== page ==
Max: Well, I’m happy to say that the mission of the Automation COE at Denstu since day one has always been focused on elevating human potential, not on eliminating it. And I remember that back when we established the COE in 2017, Forrester predicted that by 2027 Automation will displace some 25 million jobs, but only to add 15. And that loss of 10 million jobs in the US over a 10 year period due to AI was a conservative estimate back then, as I saw some predicted a net loss of up to 17 million jobs.

But today, a more encouraging update, for example, from this year’s World Economic Forum is that by 2025, there will actually be a positive net gain of 12 million jobs due to AI. I think that reality is going to keep changing over time and will largely depend on what the businesses want to achieve through Automation and how quickly AI will continue to evolve. We’re still far away from the strong form of AI, but the current form of available technologies can certainly replace certain professions, especially those that are exclusively dealing with transactional activities like data entry, document analysis, and system updates, for example.

But it will be a lot more challenging to replace professions that depend on higher cognitive abilities and collective social intelligence, like creative problem solving, critical thinking, and strategic planning, for example. And reflecting on the past three years at Dentsu, the conversation among the automation project sponsors has certainly shifted from cost cutting and FTE reduction to improving employee experience and well-being.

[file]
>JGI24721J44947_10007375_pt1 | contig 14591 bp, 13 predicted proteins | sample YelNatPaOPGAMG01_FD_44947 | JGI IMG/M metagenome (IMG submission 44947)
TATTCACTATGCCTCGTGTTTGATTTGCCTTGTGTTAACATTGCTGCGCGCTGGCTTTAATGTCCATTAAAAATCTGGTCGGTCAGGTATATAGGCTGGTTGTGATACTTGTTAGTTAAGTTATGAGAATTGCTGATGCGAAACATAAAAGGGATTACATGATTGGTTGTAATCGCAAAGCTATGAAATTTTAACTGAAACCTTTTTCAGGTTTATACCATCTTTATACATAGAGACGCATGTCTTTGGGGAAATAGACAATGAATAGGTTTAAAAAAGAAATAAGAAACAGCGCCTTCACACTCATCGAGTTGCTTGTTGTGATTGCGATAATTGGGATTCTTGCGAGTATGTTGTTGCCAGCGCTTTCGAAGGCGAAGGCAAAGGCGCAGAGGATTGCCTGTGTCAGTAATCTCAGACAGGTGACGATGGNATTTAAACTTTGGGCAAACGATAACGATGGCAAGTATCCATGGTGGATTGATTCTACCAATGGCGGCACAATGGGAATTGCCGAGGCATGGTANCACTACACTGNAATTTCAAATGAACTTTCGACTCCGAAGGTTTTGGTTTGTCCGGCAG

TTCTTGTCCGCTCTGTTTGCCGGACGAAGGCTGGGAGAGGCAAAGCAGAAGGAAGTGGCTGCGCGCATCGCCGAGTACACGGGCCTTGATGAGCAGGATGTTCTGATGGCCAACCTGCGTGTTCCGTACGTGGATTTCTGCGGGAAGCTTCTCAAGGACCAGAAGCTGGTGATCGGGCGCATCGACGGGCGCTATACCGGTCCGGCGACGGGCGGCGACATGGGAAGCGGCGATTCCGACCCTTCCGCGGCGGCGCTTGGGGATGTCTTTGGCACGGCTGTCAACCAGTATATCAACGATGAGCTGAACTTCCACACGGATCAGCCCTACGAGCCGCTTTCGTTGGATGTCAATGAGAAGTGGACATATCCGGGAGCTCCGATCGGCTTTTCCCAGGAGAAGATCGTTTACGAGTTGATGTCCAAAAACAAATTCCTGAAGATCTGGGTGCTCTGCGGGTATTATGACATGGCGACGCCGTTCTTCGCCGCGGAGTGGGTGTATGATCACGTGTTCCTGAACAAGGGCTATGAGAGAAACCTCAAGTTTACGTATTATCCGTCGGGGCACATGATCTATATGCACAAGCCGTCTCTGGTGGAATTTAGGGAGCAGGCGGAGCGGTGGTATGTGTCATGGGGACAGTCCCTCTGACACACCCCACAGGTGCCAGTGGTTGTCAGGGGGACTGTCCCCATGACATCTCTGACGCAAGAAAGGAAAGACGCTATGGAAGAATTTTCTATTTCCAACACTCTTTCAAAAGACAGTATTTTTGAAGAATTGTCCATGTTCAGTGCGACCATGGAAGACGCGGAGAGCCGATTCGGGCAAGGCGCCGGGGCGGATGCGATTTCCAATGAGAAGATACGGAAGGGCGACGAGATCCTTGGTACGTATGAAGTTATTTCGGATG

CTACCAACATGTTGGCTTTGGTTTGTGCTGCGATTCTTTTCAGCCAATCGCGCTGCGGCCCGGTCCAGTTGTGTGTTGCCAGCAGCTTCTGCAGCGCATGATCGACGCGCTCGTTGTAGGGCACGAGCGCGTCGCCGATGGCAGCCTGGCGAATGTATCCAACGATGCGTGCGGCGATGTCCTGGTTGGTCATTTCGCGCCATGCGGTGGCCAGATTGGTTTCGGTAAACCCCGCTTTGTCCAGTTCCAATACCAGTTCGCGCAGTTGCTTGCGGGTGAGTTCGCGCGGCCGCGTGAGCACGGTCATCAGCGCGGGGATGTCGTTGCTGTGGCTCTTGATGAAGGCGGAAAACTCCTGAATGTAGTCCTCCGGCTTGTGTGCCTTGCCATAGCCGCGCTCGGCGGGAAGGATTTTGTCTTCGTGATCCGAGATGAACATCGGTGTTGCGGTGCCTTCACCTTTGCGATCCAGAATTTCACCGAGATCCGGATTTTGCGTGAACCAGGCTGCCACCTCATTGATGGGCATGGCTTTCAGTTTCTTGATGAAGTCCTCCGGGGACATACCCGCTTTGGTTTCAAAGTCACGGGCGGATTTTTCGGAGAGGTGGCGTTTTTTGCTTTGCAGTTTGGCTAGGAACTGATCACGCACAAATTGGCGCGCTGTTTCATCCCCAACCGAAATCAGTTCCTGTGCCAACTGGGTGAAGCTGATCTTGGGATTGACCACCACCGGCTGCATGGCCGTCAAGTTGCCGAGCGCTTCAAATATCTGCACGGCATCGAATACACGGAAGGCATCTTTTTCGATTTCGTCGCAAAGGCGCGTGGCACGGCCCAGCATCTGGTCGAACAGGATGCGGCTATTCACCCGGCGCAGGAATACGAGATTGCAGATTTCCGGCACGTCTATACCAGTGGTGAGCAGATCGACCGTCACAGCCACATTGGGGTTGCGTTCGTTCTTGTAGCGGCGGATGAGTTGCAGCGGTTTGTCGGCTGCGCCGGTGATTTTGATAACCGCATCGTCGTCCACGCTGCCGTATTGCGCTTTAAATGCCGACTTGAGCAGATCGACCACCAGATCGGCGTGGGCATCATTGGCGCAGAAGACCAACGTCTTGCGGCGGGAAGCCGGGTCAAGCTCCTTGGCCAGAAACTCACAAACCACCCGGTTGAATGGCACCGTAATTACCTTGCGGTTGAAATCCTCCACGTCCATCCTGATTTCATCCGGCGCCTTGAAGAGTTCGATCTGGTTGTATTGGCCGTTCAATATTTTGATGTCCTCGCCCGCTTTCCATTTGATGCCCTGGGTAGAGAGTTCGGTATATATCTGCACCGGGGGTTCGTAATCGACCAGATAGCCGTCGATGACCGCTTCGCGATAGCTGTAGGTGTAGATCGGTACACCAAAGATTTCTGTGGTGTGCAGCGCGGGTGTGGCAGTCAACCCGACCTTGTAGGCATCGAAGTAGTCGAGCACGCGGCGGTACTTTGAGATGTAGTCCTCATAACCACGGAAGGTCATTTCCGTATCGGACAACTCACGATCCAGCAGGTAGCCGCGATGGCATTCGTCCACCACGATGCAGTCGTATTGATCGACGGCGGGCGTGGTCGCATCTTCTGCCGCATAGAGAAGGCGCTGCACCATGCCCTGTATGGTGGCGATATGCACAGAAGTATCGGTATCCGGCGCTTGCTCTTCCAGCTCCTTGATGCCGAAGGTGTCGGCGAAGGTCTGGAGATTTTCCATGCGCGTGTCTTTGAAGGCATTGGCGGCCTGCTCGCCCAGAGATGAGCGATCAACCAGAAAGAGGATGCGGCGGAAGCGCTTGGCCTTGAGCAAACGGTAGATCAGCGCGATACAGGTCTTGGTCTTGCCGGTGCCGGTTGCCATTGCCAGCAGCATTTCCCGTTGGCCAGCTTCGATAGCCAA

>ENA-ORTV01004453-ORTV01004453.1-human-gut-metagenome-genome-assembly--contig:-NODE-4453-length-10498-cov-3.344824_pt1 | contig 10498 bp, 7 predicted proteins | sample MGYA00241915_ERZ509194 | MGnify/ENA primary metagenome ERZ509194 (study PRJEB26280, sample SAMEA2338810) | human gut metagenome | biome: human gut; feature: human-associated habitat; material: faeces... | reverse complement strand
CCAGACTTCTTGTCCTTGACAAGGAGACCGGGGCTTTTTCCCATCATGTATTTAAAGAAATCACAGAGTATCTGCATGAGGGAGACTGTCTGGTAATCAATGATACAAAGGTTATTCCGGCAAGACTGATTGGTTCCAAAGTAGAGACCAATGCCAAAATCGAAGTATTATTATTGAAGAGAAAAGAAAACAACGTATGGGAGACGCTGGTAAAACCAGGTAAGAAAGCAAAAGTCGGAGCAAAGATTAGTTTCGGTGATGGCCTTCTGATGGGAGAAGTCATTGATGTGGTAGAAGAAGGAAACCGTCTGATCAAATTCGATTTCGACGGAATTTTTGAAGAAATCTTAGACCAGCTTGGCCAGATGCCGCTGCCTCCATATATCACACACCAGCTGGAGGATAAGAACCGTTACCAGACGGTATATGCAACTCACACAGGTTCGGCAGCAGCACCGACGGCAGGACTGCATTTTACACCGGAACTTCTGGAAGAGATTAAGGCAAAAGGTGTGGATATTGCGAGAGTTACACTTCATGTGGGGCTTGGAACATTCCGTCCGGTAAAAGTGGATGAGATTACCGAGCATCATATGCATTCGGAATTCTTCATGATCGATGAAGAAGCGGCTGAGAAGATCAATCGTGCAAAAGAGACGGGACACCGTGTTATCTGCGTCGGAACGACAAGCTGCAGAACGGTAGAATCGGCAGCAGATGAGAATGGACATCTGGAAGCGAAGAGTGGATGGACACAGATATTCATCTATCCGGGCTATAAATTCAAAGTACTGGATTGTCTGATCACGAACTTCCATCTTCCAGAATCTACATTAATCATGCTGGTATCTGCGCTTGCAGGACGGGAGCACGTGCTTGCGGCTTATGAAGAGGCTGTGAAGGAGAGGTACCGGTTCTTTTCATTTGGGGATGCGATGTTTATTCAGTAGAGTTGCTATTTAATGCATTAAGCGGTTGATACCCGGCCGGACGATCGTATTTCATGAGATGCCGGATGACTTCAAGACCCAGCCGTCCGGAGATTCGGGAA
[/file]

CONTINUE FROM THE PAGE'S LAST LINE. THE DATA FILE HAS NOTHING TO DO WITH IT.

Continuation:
I think COVID-19 certainly contributed to that mind shift, but most importantly the Automation experts were finally able to provide real evidence that there are greater benefits to investing in people, teaching them new skills, and upgrading their work experience, essentially allowing them to be superhumans with the power of AI in their hands. And this human and AI collaboration has been found to be 85% more productive than either humans or robots working alone. Now, that’s Kaizen on the AI storage to me.

Nischay: Great, and so the fact that Automation will, in fact, be a net job creator coupled with extensive change management is what you would recommend to alleviate this fear of job losses associated with Automation.

Max: A 100 percent.

Nischay: So Max, were there any other challenges you faced by setting up the Intelligent Automation COE at Dentsu? Or if I paraphrase this, looking back, what are the two things you would have done differently provided an option?

Max: Yeah, we faced many challenges when we set up the Automation COE at Dentsu. The greatest one of them all was the limited talent pool with the relevant skills and experience, and very little guidance and best practices or lessons that are in the main industry, in general. I mean, four or five years ago anyone embarking on the RPA and Intelligent Automation journey was certainly trailblazing their path forward, almost unguided. And in the marketing and advertising industry, we were the largest company attempting to use those technologies at scale.